Clinton intervened to benefit son-in-law while at State

Another e-mail from the Hillary Clinton secret server may have the Democratic front-runner in hot water — and this one’s not even classified. The Associated Press reported last night that then-Secretary of State Clinton intervened to benefit her son-in-law’s business prospects. Marc Mezvinsky was asked by an investor to get help setting up contacts at the State Department, and Hillary ordered her deputy to work on it:

As secretary of state, Hillary Clinton intervened in a request forwarded by her son-in-law on behalf of a deep-sea mining firm to meet with her or other State Department officials after one of the firm’s investors asked Chelsea Clinton’s husband for help setting up such contacts, according to the most recently released Clinton emails.

The lobbying effort on behalf of Neptune Minerals Inc. came while Clinton — now the leading Democratic presidential candidate — was advocating for an Obama administration push to win Senate approval for a sweeping Law of the Sea Treaty. The pact would have aided U.S. mining companies scouring for minerals in international waters, but the Republican-dominated Senate blocked it.

Clinton ordered a senior State Department official in August 2012 to look into the request. Her action came three months after an investor in the mining firm emailed Marc Mezvinsky, Chelsea Clinton’s husband and a partner in Eaglevale Partners LP, a New York hedge fund, asking for his help in setting up State Department contacts.

Clinton relayed a copy of the investor’s email to Thomas Nides, then a deputy secretary of state and now vice chairman at Morgan Stanley, a major New York financial services firm. “Could you have someone follow up on this request, which was forwarded to me?” Clinton asked Nides. He replied: “I’ll get on it.”

The Associated Press has been asking Team Clinton for an answer on this for more than a week, but finally gave up and ran the story without their comment. They didn’t get any farther with the investor, Henry Siklas, or with a Neptune exec. Neither Chelsea Clinton nor her husband Mezvinsky would comment for the record, either. No one seems to want to talk about how a number of people — including Hillary herself — may have tried to cash in on her connection to power.

All of this circles around the Law of the Sea Treaty (LOST), which got blocked in July 2012, thanks to conservative opposition to its ratification. At the time, Jim DeMint of the Heritage Foundation actively organized opposition to the treaty, explaining that it would surrender sovereignty in areas including the mining interests that wanted Mezvinsky to use his family connections to curry favor at State:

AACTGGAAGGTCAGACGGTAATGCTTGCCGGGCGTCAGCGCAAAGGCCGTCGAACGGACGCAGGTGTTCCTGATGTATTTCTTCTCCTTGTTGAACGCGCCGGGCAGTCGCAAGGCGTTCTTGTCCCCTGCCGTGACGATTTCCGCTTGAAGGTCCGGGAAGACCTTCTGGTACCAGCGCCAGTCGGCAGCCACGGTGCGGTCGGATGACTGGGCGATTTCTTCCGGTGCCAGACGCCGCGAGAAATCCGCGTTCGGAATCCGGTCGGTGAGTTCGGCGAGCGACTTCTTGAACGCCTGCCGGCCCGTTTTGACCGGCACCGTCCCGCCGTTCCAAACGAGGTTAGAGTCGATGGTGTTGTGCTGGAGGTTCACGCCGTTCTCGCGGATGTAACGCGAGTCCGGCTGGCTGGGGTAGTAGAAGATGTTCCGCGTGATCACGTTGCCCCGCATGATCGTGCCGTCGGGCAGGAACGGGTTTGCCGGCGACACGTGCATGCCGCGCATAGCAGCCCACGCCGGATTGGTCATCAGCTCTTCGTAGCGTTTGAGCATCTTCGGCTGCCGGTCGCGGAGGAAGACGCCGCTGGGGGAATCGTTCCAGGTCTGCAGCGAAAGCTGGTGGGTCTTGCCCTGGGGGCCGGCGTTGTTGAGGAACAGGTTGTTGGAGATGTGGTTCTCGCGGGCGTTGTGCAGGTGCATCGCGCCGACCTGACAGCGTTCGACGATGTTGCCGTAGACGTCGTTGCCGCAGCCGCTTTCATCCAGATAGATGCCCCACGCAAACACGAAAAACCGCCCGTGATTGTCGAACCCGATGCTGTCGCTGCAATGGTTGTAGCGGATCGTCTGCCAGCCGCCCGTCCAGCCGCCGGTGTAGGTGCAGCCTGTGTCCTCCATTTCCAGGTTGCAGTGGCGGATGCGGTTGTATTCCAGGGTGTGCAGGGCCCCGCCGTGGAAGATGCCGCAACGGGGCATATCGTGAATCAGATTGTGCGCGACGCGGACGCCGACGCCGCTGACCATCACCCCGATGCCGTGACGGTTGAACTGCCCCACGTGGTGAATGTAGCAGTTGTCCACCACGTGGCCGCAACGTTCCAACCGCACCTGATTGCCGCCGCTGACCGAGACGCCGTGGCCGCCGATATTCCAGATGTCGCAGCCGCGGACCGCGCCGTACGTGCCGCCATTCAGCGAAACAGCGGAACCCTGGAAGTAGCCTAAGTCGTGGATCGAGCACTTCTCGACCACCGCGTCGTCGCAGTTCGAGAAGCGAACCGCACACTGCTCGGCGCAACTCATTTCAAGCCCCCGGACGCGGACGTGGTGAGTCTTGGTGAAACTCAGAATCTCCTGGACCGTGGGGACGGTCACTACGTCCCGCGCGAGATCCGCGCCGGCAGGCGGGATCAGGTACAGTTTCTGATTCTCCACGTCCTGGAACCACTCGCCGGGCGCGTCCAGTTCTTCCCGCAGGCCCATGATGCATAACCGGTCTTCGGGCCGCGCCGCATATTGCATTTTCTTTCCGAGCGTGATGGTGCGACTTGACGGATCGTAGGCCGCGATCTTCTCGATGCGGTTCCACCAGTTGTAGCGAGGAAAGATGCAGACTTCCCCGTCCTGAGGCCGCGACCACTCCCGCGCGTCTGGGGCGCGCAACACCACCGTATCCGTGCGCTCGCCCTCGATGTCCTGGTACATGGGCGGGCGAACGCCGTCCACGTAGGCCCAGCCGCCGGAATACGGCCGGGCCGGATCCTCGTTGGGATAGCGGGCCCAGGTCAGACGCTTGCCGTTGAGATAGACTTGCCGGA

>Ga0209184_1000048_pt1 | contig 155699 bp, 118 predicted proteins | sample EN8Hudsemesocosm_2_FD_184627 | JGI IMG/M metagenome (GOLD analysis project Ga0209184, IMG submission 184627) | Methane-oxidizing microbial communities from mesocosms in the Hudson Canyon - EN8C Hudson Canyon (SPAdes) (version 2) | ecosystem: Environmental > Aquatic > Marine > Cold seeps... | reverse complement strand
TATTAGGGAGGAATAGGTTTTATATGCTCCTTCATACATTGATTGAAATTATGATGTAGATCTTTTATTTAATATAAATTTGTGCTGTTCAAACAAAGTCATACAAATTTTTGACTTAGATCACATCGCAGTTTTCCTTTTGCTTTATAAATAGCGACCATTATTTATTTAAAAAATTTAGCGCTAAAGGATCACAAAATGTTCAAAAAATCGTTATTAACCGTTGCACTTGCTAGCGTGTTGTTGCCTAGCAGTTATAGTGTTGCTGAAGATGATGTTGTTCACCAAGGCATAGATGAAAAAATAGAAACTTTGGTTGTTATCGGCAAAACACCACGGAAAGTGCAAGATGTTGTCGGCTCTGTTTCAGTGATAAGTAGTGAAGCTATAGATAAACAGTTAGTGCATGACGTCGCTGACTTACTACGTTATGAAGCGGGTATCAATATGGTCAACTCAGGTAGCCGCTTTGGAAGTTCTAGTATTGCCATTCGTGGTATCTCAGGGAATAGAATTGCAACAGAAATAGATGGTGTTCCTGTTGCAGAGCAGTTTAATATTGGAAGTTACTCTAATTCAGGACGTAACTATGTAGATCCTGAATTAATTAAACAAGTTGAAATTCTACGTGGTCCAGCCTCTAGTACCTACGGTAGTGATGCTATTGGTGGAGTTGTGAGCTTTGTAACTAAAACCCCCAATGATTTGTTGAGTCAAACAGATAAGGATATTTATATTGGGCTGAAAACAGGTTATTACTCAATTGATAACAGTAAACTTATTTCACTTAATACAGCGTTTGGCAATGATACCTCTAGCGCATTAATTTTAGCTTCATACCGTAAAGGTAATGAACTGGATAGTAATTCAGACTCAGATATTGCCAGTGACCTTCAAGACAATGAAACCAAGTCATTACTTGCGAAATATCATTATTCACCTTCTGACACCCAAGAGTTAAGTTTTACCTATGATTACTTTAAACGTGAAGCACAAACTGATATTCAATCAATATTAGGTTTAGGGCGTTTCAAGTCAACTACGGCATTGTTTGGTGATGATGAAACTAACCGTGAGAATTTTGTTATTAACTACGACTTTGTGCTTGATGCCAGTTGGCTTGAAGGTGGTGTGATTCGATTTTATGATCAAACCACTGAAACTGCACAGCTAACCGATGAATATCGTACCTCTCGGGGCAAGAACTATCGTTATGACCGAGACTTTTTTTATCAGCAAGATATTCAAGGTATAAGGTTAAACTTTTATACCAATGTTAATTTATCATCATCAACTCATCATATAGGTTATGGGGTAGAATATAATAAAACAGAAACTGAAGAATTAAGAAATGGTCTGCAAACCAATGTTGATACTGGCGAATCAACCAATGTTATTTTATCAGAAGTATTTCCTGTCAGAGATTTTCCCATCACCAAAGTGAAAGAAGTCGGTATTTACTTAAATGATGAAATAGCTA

By its current terms, the Law of the Sea Convention encompasses economic and technology interests in the deep sea, redistribution of wealth from developed to undeveloped nations, freedom of navigation in the deep sea and exclusive economic zones which may impact maritime security, and environmental regulation over virtually all sources of pollution.

To effect the treaty’s broad regime of governance, we are particularly concerned that United States sovereignty could be subjugated in many areas to a supranational government that is chartered by the United Nations under the 1982 Convention.  Further, we are troubled that compulsory dispute resolution could pertain to public and private activities including law enforcement, maritime security, business operations, and nonmilitary activities performed aboard military vessels.

A month earlier, he went into more detail:

Ratifying LOST not only means losing national sovereignty, it means losing jobs. If the United States enters this agreement, it would mean giving up billions in oil-and-gas royalties to be redistributed among developing and landlocked nations — some of whom are state sponsors of terror — and subjecting the United States to international climate change lawsuits. …

Although the treaty is meant to establish a set of rules regarding the oceans, only a few pages of it deal with purely navigational concerns. The bulk of the 288-page treaty does things like establish a new international bureaucracy in Jamaica to collect and redistribute royalties on offshore oil drilling and force the United States into international arbitration for environmental disputes.

During a recent Senate hearing, Secretary of State Hillary Clinton was asked how LOST would regulate American carbon emissions. Clinton claimed it wouldn’t, but she didn’t appear to consider several portions of the treaty that condemn and place sanctions on pollution — even those coming from land-based sources.


When Hillary sent this request to her deputy, LOST had already foundered in the Senate. When Mezvinsky made his initial inquiries, though, ratification was still a possibility, and Hillary was pushing for its ratification. The investor in this mining operation saw the writing on the wall if LOST passed, and was looking to start drilling where it really mattered — in the halls of power. And Siklas appears to have struck oil, too.

Everyone has clammed up, but perhaps this might be worth a look from a Congressional committee. Or perhaps some of the journalists covering the Hillary Clinton campaign can follow up on the AP’s fine work here and ask those questions in public. Did Hillary run the State Department on behalf of the American people, or as a cash cow for the Clintons?